14 April 2015 14 Comments
Few would argue that academia these days is overly dependent on the fraught and shaky pyramid of citation metrics.
There have been numerous ‘grey areas’ (e.g. self-citation and journal self-citation [which affects impact factor]) and outright scandals (e.g. citation cartels) that are related to – some might say driven by – this obsessive and uncontextualised numbers game.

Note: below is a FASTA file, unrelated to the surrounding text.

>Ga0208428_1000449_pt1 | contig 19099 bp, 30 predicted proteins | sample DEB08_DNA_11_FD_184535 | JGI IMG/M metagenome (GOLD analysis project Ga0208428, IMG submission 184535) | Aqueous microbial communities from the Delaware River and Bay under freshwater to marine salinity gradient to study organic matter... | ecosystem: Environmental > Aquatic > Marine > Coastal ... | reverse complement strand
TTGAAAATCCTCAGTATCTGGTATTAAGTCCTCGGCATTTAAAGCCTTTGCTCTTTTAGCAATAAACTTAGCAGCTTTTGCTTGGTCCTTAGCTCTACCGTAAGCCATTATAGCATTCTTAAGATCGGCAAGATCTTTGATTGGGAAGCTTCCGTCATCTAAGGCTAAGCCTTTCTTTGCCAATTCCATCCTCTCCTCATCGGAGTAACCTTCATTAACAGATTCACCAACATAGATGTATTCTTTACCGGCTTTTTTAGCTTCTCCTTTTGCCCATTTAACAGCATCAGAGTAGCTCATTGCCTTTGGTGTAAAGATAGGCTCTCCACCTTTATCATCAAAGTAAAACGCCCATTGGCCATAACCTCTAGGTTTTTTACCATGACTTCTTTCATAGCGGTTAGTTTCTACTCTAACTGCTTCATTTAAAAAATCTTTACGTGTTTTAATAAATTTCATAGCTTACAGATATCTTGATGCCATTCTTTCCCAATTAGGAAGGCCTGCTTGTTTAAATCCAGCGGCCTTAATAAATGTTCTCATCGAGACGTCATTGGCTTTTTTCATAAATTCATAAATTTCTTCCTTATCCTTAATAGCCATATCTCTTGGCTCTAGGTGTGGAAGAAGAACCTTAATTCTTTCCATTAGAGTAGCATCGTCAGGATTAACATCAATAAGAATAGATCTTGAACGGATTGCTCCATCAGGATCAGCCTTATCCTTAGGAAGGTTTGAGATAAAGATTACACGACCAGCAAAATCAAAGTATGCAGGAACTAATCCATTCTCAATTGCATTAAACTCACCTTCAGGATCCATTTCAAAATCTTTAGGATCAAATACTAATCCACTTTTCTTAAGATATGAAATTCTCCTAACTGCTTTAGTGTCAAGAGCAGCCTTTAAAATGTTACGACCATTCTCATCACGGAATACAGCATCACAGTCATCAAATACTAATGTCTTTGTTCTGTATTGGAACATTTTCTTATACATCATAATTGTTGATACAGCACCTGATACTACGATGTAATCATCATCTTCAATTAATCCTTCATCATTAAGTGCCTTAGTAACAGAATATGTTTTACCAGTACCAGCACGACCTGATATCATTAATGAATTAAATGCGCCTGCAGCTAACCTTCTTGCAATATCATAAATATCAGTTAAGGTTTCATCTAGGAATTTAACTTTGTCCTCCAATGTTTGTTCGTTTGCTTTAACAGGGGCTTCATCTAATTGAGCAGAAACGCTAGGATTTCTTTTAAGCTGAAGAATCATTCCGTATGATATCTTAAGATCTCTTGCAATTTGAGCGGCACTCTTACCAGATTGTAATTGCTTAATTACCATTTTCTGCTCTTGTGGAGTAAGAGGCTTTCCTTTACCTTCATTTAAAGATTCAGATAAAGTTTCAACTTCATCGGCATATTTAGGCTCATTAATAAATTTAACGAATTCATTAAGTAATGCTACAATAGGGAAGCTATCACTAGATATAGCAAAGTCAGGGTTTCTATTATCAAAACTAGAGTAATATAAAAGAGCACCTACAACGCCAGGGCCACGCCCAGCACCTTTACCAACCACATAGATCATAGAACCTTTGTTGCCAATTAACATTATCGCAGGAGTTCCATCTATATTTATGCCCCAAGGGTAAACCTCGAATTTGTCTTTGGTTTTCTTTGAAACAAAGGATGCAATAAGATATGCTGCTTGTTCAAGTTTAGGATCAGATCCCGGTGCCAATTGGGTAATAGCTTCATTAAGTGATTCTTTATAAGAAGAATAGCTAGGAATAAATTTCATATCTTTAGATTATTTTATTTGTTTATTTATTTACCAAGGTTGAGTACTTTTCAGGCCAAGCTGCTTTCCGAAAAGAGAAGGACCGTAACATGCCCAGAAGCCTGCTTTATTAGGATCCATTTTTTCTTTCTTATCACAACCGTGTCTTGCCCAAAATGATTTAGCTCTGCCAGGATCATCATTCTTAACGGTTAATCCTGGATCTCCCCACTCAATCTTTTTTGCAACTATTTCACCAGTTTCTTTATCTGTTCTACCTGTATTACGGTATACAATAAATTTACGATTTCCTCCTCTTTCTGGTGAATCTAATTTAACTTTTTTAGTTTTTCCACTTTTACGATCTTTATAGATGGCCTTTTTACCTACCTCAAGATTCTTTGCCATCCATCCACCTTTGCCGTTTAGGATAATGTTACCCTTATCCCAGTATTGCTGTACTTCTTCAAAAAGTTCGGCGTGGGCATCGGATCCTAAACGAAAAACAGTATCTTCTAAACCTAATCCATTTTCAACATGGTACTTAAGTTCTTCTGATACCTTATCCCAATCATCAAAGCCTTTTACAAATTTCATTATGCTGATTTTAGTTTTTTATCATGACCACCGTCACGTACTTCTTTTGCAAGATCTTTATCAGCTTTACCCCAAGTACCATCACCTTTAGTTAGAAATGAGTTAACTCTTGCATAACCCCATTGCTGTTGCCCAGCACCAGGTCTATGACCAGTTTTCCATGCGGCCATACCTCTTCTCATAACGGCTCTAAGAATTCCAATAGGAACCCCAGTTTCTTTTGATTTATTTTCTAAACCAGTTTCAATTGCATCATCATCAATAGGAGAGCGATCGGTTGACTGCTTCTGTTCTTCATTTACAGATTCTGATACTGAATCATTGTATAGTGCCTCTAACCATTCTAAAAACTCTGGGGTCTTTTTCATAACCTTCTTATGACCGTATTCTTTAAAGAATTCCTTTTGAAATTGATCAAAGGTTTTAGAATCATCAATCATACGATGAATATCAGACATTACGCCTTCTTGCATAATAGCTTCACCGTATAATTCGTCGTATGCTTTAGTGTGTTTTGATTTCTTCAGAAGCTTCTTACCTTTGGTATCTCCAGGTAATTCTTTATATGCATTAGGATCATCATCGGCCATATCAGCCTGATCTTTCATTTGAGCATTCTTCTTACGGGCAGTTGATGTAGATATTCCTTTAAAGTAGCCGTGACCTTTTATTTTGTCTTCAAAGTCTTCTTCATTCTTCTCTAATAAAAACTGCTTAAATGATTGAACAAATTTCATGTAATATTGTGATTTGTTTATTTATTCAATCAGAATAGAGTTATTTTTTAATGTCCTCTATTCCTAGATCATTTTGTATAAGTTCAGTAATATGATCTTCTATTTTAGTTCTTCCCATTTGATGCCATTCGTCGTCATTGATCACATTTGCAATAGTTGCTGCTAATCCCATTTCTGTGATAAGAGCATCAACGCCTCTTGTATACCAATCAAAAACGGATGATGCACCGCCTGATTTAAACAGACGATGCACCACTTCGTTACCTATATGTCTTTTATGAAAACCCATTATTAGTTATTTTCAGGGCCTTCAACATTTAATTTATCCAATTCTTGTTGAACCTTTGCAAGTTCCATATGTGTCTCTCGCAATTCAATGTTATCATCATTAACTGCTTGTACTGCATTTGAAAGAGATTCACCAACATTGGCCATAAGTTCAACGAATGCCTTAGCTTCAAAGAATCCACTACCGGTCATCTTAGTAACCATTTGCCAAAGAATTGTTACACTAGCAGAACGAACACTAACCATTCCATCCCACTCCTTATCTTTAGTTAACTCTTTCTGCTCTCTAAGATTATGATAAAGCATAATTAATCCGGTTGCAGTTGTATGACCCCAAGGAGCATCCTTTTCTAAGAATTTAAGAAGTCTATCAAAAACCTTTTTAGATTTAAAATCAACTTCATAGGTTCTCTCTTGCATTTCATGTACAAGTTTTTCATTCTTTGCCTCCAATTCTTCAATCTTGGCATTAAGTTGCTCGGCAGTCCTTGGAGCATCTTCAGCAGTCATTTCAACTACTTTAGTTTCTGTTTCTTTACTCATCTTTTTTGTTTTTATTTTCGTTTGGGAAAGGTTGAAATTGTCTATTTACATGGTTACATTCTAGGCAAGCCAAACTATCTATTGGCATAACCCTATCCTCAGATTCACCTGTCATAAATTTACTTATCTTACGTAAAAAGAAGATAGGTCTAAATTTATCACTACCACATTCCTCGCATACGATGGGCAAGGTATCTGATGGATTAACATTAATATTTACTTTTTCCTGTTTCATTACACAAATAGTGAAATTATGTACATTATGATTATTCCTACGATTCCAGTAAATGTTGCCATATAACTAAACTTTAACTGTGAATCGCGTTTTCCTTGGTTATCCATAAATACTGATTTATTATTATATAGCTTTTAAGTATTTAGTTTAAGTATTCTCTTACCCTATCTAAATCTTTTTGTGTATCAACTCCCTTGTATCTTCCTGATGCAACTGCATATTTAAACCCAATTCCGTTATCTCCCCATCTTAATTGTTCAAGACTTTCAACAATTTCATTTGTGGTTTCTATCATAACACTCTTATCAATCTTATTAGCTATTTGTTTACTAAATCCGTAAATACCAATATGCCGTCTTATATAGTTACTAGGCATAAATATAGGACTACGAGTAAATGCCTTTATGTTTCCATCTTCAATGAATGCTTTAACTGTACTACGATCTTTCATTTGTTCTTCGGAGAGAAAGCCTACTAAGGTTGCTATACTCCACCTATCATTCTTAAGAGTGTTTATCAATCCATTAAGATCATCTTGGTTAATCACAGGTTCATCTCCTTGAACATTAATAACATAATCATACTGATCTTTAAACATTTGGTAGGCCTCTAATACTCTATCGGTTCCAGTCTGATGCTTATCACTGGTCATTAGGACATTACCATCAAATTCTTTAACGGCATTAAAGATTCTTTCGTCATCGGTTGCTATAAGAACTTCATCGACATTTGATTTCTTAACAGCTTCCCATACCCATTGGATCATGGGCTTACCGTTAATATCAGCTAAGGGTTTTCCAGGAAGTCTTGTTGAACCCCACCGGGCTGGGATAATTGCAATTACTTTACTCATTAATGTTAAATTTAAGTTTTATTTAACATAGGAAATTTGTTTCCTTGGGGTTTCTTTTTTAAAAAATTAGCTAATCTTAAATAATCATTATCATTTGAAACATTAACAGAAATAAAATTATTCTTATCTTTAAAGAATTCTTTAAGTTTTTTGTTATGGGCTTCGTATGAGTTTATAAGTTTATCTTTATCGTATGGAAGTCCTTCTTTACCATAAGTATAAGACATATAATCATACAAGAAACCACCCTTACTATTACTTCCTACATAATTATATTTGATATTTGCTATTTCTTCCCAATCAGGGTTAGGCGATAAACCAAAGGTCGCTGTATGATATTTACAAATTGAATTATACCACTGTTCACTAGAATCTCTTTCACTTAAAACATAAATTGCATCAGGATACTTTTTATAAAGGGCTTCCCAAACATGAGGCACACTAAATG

Yet, it persists. And grows.
Research quality assessors and university executives appear to be ignoring the system’s teetering unsustainability in this regard, alongside the ever-more-meaningless achievement of ‘excellence’ that everyone is exhorted to pursue 24/7.
Last week, LSE Impact blog featured a post by Asit Biswas and Julian Kircherr titled Citations are not enough.
After establishing that just about no-one reads academic articles (and pointing out that only 20% of citations are works that have actually been read), they reiterate that scholarship should converse with broader society: “If academics want to have impact on policy makers and practitioners, they must consider popular media.”